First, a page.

Fam­i­ly Law | Rela­tion­ship break­down: how do we sort out maintenance?

Work­ing out how the every­day expens­es will be met is one of the biggest chal­lenges for peo­ple when they sep­a­rate from a rela­tion­ship. Wor­ry­ing about how to man­age short-term finances can result in par­ties try­ing to delay sep­a­ra­tion because one or both par­ties can­not imag­ine how they will be able to afford to main­tain sep­a­rate households. 

Your Fam­i­ly Lawyer can help you to nav­i­gate these issues.

What is spouse maintenance?

Spouse main­te­nance or de fac­to part­ner main­te­nance is a pay­ment or series or pay­ments made by one par­ty to the oth­er to assist them in meet­ing their expens­es. A par­ty (includ­ing a same-sex part­ner) can seek main­te­nance how­ev­er it is not auto­mat­ic right and will only be paid if there is an agree­ment with the oth­er par­ty, or a Court Order. These days, main­te­nance is gen­er­al­ly only paid for a spec­i­fied peri­od, for exam­ple, until the youngest of the par­ties’ chil­dren starts school.

Does our agree­ment have to be in writing?

It is a good idea to have a main­te­nance agree­ment in writ­ing to avoid dis­putes lat­er on. At the very least, pay­ments should be made to a bank account, not in cash, and the bank­ing trans­ac­tions should be iden­ti­fied as main­te­nance. If the par­ties can reach agree­ment on all prop­er­ty and finan­cial issues then a Fam­i­ly Lawyer can advise on how main­te­nance should be includ­ed in the set­tle­ment documents.

How does the Court han­dle spouse maintenance?

When the Fam­i­ly Court is asked to deter­mine whether a par­ty should receive main­te­nance, it assess­es two things: the appli­can­t’s abil­i­ty to ade­quate­ly sup­port them­selves (“need”) and the respondent’s abil­i­ty to pay (‘capac­i­ty’). This assess­ment is based on doc­u­ments that are pro­vid­ed to the Court. There­fore in order to pre­pare, each par­ty needs to pro­vide to their own lawyer detailed infor­ma­tion about their income, expens­es, assets and liabilities.

What infor­ma­tion do I need to pro­vide to my lawyer?

  • Your lat­est income tax return and notice of assessment;
  • Your employ­ment con­tract or employ­er’s let­ter of offer set­ting out your salary, ben­e­fits and bonus­es and stat­ing when these will be paid;
  • Payslips or oth­er doc­u­ments show­ing your cur­rent income (if you have more than one job you will need these details for each);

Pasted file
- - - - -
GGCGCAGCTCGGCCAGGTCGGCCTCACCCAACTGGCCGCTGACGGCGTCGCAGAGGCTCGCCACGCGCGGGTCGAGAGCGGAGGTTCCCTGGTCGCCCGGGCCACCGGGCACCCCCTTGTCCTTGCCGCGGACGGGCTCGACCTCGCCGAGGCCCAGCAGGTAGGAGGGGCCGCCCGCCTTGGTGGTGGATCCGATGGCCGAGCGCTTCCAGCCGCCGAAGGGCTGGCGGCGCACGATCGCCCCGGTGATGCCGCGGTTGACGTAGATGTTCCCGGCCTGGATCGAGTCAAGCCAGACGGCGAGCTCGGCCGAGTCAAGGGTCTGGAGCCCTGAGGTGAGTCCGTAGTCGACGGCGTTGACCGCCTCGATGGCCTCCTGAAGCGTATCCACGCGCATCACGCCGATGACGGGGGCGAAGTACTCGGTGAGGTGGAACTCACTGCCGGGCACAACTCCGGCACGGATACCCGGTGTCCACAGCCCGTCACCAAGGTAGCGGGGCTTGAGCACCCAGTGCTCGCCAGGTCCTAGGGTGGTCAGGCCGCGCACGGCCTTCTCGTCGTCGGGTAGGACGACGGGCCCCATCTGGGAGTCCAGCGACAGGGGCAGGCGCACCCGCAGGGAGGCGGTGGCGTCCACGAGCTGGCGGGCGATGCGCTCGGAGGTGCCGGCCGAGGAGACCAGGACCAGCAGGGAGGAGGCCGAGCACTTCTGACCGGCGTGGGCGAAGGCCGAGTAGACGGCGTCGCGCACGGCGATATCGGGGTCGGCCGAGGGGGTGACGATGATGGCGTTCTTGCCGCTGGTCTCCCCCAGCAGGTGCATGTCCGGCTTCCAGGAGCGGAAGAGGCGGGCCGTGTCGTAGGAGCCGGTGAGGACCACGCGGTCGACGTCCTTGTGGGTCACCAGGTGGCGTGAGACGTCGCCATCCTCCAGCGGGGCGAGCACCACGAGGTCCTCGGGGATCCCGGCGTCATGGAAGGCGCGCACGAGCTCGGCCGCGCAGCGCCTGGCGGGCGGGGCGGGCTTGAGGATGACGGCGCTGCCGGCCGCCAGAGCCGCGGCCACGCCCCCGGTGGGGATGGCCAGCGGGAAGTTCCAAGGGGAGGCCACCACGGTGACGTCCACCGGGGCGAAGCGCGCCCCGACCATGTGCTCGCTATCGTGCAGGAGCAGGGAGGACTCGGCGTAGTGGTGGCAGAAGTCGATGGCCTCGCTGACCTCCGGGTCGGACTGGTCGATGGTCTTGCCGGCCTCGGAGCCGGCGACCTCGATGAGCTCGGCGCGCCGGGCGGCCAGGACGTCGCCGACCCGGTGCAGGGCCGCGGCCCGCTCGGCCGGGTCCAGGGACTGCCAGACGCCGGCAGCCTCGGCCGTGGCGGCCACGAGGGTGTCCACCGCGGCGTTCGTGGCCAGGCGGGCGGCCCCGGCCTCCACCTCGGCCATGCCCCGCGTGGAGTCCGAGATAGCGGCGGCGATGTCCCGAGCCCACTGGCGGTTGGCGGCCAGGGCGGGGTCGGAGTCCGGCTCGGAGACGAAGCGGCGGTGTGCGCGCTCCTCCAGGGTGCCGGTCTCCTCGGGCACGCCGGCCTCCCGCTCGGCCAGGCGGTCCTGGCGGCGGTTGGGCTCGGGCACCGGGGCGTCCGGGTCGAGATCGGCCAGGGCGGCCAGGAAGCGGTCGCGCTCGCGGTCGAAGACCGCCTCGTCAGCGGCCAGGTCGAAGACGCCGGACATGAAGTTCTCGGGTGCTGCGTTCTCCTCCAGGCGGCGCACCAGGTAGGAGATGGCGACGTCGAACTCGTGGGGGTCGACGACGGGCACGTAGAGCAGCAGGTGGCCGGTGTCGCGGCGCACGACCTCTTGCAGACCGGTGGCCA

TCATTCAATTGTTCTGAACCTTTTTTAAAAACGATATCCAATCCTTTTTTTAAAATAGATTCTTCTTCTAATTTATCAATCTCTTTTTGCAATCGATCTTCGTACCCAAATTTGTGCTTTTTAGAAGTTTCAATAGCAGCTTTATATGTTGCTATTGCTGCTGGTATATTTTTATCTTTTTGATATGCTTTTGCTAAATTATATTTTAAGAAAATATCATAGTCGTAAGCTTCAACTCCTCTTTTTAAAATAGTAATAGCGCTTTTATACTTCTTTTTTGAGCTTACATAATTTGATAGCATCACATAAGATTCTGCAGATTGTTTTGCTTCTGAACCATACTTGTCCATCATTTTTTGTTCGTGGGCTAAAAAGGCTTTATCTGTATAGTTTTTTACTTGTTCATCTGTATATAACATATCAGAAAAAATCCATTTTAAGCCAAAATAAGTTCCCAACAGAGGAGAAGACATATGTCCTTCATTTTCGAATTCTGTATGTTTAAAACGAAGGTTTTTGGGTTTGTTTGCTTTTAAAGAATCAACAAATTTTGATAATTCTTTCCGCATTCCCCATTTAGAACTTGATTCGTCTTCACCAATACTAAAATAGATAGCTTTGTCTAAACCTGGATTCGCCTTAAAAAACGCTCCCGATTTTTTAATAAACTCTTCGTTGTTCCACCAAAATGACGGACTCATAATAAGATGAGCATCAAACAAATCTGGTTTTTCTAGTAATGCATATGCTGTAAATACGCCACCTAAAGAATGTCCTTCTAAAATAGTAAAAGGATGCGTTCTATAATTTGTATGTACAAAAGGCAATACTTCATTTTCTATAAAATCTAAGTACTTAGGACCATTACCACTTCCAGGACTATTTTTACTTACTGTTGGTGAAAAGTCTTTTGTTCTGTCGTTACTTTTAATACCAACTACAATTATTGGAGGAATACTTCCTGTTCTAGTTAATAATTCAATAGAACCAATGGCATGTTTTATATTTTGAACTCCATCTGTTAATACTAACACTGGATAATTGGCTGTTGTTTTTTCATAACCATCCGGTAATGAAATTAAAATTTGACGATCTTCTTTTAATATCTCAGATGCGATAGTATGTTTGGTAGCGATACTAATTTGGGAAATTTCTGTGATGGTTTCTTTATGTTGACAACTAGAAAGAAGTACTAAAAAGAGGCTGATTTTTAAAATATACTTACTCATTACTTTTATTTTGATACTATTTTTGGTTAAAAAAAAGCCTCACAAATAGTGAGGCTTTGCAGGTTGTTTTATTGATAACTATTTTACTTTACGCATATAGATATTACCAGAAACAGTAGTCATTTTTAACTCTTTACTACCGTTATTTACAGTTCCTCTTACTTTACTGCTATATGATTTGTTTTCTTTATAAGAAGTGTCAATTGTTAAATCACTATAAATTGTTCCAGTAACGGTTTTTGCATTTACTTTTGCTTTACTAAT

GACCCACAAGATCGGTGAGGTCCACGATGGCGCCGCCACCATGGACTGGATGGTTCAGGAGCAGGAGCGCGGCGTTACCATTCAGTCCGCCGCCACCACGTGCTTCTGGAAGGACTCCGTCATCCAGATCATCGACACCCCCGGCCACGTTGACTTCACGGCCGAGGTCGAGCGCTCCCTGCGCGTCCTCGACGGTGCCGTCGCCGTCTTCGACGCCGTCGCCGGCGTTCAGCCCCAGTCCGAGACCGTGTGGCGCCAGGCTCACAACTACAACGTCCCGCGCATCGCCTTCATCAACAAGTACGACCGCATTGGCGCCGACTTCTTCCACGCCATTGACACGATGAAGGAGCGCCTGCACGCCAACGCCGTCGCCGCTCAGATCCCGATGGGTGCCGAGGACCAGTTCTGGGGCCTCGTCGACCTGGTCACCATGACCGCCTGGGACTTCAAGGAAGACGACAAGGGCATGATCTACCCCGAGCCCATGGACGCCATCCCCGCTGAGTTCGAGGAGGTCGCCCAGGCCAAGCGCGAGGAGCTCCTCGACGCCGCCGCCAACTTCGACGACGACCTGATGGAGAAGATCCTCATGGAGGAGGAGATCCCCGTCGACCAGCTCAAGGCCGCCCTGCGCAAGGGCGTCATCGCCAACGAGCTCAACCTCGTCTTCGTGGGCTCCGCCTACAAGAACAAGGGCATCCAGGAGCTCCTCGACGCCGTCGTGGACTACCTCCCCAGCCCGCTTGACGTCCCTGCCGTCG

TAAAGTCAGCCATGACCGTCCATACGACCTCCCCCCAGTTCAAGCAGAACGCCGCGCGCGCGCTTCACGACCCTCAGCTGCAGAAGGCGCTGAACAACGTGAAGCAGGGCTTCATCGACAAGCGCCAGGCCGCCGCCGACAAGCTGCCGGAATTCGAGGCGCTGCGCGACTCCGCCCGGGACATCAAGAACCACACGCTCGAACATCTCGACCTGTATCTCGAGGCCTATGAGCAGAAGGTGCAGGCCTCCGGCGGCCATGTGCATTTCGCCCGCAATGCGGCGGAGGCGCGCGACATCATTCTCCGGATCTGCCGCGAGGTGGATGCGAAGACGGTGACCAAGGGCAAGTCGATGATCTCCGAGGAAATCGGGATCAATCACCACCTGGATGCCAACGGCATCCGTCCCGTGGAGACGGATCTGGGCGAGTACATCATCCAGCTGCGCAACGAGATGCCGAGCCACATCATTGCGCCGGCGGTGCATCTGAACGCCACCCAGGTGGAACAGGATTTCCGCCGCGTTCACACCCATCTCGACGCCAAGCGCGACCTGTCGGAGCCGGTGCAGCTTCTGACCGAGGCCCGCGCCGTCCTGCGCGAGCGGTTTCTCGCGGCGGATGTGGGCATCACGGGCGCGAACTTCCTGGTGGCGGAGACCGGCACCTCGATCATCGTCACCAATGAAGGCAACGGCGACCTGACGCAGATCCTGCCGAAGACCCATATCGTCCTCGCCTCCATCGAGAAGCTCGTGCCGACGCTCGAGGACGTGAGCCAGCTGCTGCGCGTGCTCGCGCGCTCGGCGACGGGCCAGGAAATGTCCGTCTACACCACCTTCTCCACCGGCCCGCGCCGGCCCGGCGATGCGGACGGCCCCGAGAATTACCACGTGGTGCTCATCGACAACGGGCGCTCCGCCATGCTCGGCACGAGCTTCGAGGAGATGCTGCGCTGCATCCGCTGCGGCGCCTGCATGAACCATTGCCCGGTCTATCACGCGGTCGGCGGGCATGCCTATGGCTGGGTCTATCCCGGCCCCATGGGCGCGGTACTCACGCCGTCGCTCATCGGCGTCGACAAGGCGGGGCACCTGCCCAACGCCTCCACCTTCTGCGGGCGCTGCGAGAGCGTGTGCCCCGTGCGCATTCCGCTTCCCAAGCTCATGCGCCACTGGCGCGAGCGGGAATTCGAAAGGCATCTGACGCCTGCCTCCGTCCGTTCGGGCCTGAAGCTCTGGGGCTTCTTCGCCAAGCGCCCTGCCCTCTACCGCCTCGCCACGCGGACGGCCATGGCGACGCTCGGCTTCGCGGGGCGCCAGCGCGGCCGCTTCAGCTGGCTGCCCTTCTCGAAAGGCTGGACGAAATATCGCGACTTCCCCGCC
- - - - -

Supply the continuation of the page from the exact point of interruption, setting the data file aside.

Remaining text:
• A sum­ma­ry of your work his­to­ry, such as a CV or resume;
  • Invoic­es and pay­ment receipts for expens­es such as rent, food, elec­tric­i­ty, gas, fares, petrol, insur­ances, enter­tain­ment and the like; 
  • A list of your cur­rent bank accounts;
  • Bank account state­ments and cred­it card state­ments (your lawyer will let you know the peri­od to be covered);
  • Your lat­est super­an­nu­a­tion mem­ber’s state­ment; and
  • If you are not employed, copies of your recent job appli­ca­tions, a state­ment about your employ­ment prospects and if appro­pri­ate, a state­ment about fur­ther train­ing or study includ­ing costs and time frames.

Your lawyer will advise whether fur­ther doc­u­ments will be required.

Oth­er things to consider:

  • Need is not nec­es­sar­i­ly based on the expens­es a par­ty cur­rent­ly incurs. A par­ty’s spend­ing pat­terns may have changed because of the sep­a­ra­tion and it is open to the Court to have regard to the typ­i­cal expens­es they would have incurred pri­or to sep­a­ra­tion. Con­verse­ly, a par­ty can­not claim expens­es for which need or a pre­vi­ous pat­tern of expen­di­ture can­not be established.
  • A par­ty is usu­al­ly not required to sell assets in order to sup­port him­self or her­self. How­ev­er, this is a mat­ter of bal­ance and rea­son­able­ness. For exam­ple, if a par­ty has sub­stan­tial funds in a bank account but is claim­ing fur­ther sums for main­te­nance, the Court may not nec­es­sar­i­ly make an order for main­te­nance because that par­ty can main­tain him­self or herself.
  • When deter­min­ing need, it is impor­tant to note that spouse main­te­nance is not the same as child sup­port. The break­down of expens­es for a par­ty should sep­a­rate­ly iden­ti­fy expens­es for​chil­dren. While this may some­times be an arti­fi­cial esti­mate (for instance, how much of an elec­tric­i­ty expense has been incurred due to the chil­dren) it is impor­tant to make these dis­tinc­tions clear.
  • Capac­i­ty is not nec­es­sar­i­ly assessed on a par­ty’s cur­rent income. If a par­ty is prac­ti­cal­ly able to earn an income but delib­er­ate­ly choos­es to be under­em­ployed or unem­ployed so that they will not be ordered to pay main­te­nance, the Court has the dis­cre­tion to deter­mine that the par­ty has capacity.
  • Gov­ern­ment ben­e­fits are dis­re­gard­ed as​income for the pur­pos­es of spouse maintenance.
  • Just because a par­ty has the capac­i­ty to pay does not mean he or she has to pay his or her high­er income to the oth­er par­ty. If one par­ty can­not estab­lish need, it can be irrel­e­vant how much capac­i­ty the oth­er par­ty has.

Why is this important?

Due to the size of the cur­rent Court lists, prop­er­ty and finan­cial cas­es are tak­ing longer to be heard by a Judge and it is there­fore not uncom­mon for the process to take more than 18 months to final hear­ing. Inter­im main­te­nance is some­times ordered by the Court to be paid for a peri­od of time between sep­a­ra­tion and the final­is­ing of the par­ties’ finan­cial mat­ters. Main­te­nance can also be ordered to be paid after final set­tle­ment until a spec­i­fied event occurs, for exam­ple, the sale of the for­mer mat­ri­mo­ni­al home.

At Swaab, we urge you to seek advice about your main­te­nance rights and oblig­a­tions as ear­ly as pos­si­ble. This is very impor­tant, espe­cial­ly if you are the par­ty seek­ing spousal main­te­nance, as delays in the final res­o­lu­tion of a case may have a sig­nif­i­cant impact on your finan­cial position.